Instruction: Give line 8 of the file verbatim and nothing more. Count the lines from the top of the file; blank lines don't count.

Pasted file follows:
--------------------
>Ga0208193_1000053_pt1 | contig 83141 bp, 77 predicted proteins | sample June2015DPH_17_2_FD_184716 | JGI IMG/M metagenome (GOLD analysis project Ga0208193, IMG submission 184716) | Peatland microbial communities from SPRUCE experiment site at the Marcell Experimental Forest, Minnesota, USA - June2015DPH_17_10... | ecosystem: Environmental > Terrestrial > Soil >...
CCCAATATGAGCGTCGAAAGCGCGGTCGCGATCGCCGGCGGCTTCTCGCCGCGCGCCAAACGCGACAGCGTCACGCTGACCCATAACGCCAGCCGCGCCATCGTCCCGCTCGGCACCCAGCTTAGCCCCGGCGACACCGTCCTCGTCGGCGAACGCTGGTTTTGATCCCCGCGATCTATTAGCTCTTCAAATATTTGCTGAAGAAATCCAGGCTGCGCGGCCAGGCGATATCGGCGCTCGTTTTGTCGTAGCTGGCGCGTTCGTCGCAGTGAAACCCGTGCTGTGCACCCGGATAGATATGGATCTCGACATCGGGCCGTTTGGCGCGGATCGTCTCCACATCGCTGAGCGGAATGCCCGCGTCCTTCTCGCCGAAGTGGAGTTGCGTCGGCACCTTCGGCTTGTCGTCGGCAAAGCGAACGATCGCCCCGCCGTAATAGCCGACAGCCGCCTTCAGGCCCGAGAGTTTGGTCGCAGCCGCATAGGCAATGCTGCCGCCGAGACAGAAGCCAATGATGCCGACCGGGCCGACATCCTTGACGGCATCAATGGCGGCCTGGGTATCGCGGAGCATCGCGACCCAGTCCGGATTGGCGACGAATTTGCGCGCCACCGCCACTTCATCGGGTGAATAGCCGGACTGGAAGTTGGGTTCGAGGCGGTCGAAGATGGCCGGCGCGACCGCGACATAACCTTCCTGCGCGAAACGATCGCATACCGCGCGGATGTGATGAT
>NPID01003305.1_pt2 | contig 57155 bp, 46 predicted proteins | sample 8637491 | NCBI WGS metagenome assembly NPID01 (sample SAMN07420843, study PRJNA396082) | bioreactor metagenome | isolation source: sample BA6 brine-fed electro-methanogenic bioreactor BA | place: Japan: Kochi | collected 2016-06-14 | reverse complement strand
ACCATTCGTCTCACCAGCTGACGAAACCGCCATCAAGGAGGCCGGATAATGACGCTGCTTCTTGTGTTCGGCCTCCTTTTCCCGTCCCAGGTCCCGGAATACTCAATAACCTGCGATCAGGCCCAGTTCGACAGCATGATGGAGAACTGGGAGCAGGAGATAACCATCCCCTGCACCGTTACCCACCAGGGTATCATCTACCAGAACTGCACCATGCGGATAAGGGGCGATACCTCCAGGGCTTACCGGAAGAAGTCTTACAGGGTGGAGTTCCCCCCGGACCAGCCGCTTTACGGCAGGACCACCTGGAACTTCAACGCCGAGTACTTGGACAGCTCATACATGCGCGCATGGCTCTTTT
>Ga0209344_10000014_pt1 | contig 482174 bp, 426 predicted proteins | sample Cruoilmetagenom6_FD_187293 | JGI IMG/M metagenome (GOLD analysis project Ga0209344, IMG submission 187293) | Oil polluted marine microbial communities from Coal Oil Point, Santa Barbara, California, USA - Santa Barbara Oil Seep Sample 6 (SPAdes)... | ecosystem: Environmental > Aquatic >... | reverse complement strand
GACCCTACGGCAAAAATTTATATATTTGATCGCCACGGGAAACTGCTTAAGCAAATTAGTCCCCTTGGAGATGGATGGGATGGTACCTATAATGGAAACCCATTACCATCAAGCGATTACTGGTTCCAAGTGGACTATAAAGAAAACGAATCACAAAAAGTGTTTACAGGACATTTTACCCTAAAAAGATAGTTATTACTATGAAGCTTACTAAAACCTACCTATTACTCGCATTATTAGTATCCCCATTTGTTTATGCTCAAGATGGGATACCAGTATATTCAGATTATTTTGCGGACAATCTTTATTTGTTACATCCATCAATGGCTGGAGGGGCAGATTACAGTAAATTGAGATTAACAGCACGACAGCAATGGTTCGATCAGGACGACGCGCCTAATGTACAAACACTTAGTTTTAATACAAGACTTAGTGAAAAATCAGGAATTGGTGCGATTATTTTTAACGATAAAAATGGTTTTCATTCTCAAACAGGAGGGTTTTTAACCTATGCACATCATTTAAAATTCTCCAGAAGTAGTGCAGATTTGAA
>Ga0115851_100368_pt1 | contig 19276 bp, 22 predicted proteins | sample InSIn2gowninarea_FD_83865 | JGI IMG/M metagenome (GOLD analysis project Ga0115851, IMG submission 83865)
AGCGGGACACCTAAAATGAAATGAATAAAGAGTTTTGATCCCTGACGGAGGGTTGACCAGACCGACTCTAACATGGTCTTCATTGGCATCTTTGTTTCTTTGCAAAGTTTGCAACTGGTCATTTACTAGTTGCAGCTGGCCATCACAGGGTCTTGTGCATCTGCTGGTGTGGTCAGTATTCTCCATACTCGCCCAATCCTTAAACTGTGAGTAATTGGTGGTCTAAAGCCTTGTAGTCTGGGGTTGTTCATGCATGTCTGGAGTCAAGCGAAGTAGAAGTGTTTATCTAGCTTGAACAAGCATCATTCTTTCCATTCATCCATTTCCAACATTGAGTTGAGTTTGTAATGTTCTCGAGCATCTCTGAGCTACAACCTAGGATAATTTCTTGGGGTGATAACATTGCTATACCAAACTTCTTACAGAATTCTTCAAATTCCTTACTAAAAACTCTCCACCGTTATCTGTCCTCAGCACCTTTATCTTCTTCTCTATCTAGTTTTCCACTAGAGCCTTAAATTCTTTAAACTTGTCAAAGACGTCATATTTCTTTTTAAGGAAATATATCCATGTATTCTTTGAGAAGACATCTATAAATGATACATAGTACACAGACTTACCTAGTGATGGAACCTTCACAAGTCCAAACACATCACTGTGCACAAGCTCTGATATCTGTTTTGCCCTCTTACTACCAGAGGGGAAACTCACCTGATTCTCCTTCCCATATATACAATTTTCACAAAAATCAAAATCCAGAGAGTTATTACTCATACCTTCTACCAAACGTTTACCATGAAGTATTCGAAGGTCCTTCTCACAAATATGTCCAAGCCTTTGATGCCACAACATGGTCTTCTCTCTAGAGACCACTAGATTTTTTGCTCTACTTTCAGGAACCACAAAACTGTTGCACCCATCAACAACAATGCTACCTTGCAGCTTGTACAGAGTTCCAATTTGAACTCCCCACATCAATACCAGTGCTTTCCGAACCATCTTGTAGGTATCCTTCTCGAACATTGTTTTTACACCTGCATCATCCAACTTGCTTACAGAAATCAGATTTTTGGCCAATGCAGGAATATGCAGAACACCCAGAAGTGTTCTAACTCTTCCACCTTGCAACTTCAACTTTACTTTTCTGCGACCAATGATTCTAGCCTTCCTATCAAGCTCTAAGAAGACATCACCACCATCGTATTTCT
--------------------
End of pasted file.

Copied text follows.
AGCGGGACACCTAAAATGAAATGAATAAAGAGTTTTGATCCCTGACGGAGGGTTGACCAGACCGACTCTAACATGGTCTTCATTGGCATCTTTGTTTCTTTGCAAAGTTTGCAACTGGTCATTTACTAGTTGCAGCTGGCCATCACAGGGTCTTGTGCATCTGCTGGTGTGGTCAGTATTCTCCATACTCGCCCAATCCTTAAACTGTGAGTAATTGGTGGTCTAAAGCCTTGTAGTCTGGGGTTGTTCATGCATGTCTGGAGTCAAGCGAAGTAGAAGTGTTTATCTAGCTTGAACAAGCATCATTCTTTCCATTCATCCATTTCCAACATTGAGTTGAGTTTGTAATGTTCTCGAGCATCTCTGAGCTACAACCTAGGATAATTTCTTGGGGTGATAACATTGCTATACCAAACTTCTTACAGAATTCTTCAAATTCCTTACTAAAAACTCTCCACCGTTATCTGTCCTCAGCACCTTTATCTTCTTCTCTATCTAGTTTTCCACTAGAGCCTTAAATTCTTTAAACTTGTCAAAGACGTCATATTTCTTTTTAAGGAAATATATCCATGTATTCTTTGAGAAGACATCTATAAATGATACATAGTACACAGACTTACCTAGTGATGGAACCTTCACAAGTCCAAACACATCACTGTGCACAAGCTCTGATATCTGTTTTGCCCTCTTACTACCAGAGGGGAAACTCACCTGATTCTCCTTCCCATATATACAATTTTCACAAAAATCAAAATCCAGAGAGTTATTACTCATACCTTCTACCAAACGTTTACCATGAAGTATTCGAAGGTCCTTCTCACAAATATGTCCAAGCCTTTGATGCCACAACATGGTCTTCTCTCTAGAGACCACTAGATTTTTTGCTCTACTTTCAGGAACCACAAAACTGTTGCACCCATCAACAACAATGCTACCTTGCAGCTTGTACAGAGTTCCAATTTGAACTCCCCACATCAATACCAGTGCTTTCCGAACCATCTTGTAGGTATCCTTCTCGAACATTGTTTTTACACCTGCATCATCCAACTTGCTTACAGAAATCAGATTTTTGGCCAATGCAGGAATATGCAGAACACCCAGAAGTGTTCTAACTCTTCCACCTTGCAACTTCAACTTTACTTTTCTGCGACCAATGATTCTAGCCTTCCTATCAAGCTCTAAGAAGACATCACCACCATCGTATTTCT